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Re: Reliable HTTP

From: Mark Nottingham <mnot@akamai.com>
Date: Wed, 18 Jul 2001 13:40:02 -0700
To: "john d. beatty" <jbeatty@gonesilent.com>
Cc: John Ibbotson <john_ibbotson@uk.ibm.com>, www-ws@w3.org
Message-ID: <20010718133952.E24690@akamai.com>

Well said. HTTPR seems to regard SOAP messaging as 'just another
application', when in fact it's an application protocol framework.
Are there any uses cases for HTTPR that don't (or shouldn't) involve

On Wed, Jul 18, 2001 at 10:21:47AM -0700, john d. beatty wrote:
> John Ibbotson wrote:
> >A recent thread on this list commented on the need for reliable delivery of
> >messages via HTTP. IBM has just released a first draft specification to
> >support reliability over HTTP. Together with a primer, it is available from
> >www.ibm.com/developerworks/webservices.
> >We welcome any comments and feedback on this specification.
> >John
> >
> My concern with HTTPR for use with SOAP is that we are not being 
> consistent with SOAP-RP in where we are encoding messaging 
> infrastructure features.  Specfically, SOAP-RP uses the SOAP 
> extensibility model to place a messaging infrastructure feature (message 
> routing) into the message header, whereas as HTTPR is creating a new 
> wrapper layer around the HTTP payload to implement reliable messaging.
> The Primer for HTTPR states: "However, doing this involves the 
> application in low-level processes, such as message resend, complicating 
> and confusing the definition of higher-level business processes."
> I don't think this is quite true; a SOAP-RP-based messaging 
> infrastructure will not necessarily need to involve the application in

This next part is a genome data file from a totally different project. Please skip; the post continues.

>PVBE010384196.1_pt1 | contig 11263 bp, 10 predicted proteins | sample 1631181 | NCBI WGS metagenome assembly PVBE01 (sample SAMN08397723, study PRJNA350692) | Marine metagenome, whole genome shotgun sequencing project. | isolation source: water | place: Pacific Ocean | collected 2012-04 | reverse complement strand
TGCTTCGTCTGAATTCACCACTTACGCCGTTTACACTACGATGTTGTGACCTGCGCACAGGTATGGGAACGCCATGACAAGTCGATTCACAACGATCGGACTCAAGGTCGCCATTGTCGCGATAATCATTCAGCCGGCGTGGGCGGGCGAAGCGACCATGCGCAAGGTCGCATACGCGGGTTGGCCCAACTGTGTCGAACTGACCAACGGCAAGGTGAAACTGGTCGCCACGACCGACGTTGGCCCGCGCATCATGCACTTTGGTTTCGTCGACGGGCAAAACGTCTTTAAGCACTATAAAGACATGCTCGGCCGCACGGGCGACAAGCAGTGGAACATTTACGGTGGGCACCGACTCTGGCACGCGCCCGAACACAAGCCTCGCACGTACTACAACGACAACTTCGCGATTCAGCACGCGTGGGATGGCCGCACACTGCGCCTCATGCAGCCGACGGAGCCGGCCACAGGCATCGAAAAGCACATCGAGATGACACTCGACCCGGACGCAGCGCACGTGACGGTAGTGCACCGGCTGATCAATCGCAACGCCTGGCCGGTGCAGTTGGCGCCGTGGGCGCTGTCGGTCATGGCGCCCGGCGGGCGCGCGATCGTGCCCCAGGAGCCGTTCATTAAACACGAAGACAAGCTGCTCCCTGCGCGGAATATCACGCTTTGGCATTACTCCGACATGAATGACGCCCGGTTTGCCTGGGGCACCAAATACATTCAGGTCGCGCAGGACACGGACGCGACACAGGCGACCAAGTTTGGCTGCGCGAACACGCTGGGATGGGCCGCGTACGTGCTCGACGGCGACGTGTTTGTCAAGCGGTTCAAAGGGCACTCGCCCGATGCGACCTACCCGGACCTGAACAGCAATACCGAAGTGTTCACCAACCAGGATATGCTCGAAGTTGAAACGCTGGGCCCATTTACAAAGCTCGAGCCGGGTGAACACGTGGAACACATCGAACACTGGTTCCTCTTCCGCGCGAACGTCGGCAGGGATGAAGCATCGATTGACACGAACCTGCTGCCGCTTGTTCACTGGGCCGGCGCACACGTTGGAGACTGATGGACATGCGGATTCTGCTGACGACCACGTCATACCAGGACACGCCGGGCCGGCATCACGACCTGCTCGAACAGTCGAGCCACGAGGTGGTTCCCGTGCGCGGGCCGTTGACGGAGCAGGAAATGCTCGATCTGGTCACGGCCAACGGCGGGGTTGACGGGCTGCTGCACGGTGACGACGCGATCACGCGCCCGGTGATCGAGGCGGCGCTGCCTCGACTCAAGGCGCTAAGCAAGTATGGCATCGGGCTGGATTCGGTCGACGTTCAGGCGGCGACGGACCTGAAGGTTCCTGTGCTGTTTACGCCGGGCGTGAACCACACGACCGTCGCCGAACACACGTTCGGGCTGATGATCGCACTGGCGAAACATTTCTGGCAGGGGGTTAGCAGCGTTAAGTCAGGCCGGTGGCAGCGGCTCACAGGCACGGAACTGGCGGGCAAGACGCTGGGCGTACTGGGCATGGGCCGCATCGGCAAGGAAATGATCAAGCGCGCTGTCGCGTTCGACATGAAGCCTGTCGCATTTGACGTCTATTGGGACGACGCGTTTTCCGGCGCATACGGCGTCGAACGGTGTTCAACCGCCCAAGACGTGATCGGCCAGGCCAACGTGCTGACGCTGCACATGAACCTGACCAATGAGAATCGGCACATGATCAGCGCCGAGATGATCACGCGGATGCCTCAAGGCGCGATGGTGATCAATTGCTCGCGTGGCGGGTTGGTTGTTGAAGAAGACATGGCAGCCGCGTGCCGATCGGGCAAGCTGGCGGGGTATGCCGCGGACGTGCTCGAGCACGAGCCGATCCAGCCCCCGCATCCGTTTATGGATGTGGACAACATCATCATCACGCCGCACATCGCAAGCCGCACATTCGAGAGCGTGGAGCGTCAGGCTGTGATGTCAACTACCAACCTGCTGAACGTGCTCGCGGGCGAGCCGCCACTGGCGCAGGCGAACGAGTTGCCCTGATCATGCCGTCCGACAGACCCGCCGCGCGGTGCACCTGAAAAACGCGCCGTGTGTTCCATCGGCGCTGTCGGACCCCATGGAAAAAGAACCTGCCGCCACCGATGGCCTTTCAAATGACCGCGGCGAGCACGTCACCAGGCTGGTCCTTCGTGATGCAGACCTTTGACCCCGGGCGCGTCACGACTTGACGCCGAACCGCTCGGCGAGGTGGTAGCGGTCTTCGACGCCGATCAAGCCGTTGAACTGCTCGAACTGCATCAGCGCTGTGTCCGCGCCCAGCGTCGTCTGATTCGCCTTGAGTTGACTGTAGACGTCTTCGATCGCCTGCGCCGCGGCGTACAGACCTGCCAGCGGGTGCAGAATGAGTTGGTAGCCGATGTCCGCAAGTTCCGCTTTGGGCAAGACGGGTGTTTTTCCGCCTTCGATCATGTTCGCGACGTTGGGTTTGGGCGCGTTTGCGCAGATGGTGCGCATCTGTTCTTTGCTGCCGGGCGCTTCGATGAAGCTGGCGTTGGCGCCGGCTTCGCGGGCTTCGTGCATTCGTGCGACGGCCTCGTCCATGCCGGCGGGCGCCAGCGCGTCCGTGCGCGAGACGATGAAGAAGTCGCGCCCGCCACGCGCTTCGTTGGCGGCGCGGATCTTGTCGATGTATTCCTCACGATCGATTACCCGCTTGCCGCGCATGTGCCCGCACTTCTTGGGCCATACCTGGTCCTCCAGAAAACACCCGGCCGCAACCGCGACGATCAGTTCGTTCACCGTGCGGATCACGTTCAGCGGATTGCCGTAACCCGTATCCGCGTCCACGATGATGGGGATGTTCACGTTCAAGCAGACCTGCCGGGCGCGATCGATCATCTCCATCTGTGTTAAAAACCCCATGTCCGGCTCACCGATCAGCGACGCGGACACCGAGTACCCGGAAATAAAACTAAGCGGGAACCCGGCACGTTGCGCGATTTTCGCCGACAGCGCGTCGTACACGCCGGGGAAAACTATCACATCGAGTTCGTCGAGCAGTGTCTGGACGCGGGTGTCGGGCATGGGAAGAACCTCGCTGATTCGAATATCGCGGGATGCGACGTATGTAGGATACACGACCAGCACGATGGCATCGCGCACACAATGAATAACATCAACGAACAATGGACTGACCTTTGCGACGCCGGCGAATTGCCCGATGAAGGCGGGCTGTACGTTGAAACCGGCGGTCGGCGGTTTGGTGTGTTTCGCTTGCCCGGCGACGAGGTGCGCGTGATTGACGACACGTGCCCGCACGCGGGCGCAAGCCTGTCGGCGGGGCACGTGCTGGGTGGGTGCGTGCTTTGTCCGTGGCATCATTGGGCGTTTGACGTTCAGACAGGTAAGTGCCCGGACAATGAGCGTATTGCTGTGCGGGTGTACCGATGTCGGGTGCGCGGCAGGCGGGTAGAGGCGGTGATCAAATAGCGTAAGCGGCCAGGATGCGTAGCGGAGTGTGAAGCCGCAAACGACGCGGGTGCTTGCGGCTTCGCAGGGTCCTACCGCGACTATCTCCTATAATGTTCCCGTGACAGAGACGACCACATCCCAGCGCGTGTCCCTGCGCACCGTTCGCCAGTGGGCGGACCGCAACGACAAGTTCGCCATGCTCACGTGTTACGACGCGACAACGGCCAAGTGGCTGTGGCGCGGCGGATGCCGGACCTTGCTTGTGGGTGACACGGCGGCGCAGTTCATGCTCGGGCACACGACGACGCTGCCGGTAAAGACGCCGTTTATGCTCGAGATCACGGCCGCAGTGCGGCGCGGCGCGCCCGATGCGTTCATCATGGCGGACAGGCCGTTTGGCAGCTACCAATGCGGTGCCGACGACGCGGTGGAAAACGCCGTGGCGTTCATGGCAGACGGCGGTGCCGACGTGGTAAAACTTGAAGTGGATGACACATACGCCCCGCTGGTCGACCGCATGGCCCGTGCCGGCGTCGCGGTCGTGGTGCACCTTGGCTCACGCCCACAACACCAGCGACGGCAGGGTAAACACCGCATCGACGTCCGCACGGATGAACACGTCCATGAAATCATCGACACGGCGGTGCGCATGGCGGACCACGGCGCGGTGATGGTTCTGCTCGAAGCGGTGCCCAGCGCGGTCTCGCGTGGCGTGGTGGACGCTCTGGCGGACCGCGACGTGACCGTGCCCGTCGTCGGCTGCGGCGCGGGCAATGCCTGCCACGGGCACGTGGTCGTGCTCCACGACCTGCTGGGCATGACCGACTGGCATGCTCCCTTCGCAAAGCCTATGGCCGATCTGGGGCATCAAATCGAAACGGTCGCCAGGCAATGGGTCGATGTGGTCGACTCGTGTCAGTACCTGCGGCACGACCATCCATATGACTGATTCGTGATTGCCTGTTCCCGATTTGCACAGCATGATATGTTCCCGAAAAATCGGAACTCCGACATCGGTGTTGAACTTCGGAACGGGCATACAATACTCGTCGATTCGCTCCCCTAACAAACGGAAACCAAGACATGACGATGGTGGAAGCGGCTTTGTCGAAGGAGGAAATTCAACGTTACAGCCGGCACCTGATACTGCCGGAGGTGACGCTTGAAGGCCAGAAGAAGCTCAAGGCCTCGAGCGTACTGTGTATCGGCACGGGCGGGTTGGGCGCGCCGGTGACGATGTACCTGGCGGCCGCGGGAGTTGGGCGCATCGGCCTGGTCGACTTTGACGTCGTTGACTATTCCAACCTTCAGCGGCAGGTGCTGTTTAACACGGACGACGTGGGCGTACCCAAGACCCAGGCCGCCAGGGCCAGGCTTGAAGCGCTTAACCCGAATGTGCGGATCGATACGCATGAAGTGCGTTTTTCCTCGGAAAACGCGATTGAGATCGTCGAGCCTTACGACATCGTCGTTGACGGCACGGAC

> the SOAP-RP-compliant headers.
> The way I see it, SOAP-RP is creating another layer in the stack by 
> putting infrastructure elements in the SOAP header, whereas HTTPR is 
> creating another layer in the stack by wrapping payloads.  But they're 
> both creating another layer in the stack, but in slightly different 
> places. Maybe a good question to ask is why SOAP-RP does it the way it 
> does.  One advantage is that when the message routing information is 
> placed in the header, the message is self-contained and can travel from 
> hop-to-hop over different transports (say a path looks like 
> HTTP-SMTP-HTTP) and still carry things like reverse message paths. 
> Another advantage is that we can still use existing transports without 
> modifying them in any way.
> Maybe the biggest issue is how to handle reliability when there are 
> multiple hops in the message (using the SOAP-RP model), potentially 
> using multiple protocols.  In this case, it seems that using the SOAP-RP 
> reverse paths is pretty important to communicate back transport failures 
> to the sender (how hop-by-hop reliability should be addressed as 
> important...). It makes sense to me to include the necessary reliability 
> information the same way that SOAP-RP includes the routing information.
> However, I'm still open to the possibility that perhaps reliability is 
> fundamentally different from routing and perhaps it should be captured 
> at a different level in the stack.  The other reasons given in the 
> Primer for HTTPR for putting the reliability information below the 
> application-layer are:
>   - "this would make it very difficult to do things like the message 
> batching optimizations discussed above."
> May be a good reason.  I was wondering if using DIME combined with a 
> "batch-id" is a SOAP header would work, but maybe that's an abuse of 
> DIME (SOAP-in-DIME is pretty much meant as a better attachment 
> mechanism, not a boxcarring/batching mechanism to my knowlege).
>   - "there are important existing transports that already support 
> reliable messaging and encode the necessary formats and protocols at the 
> transport level."
> We still need to consider end-to-end reliability in the multi-hop 
> situation.  Also, if we're just talking plain point-to-point messaging, 
> a reliability model using the SOAP extensibility model would be 
> optional, so I'm not sure this makes a case of not putting the 
> reliability in the SOAP header.
> john

Mark Nottingham, Research Scientist
Akamai Technologies (San Mateo, CA USA)
Received on Wednesday, 18 July 2001 16:40:04 UTC

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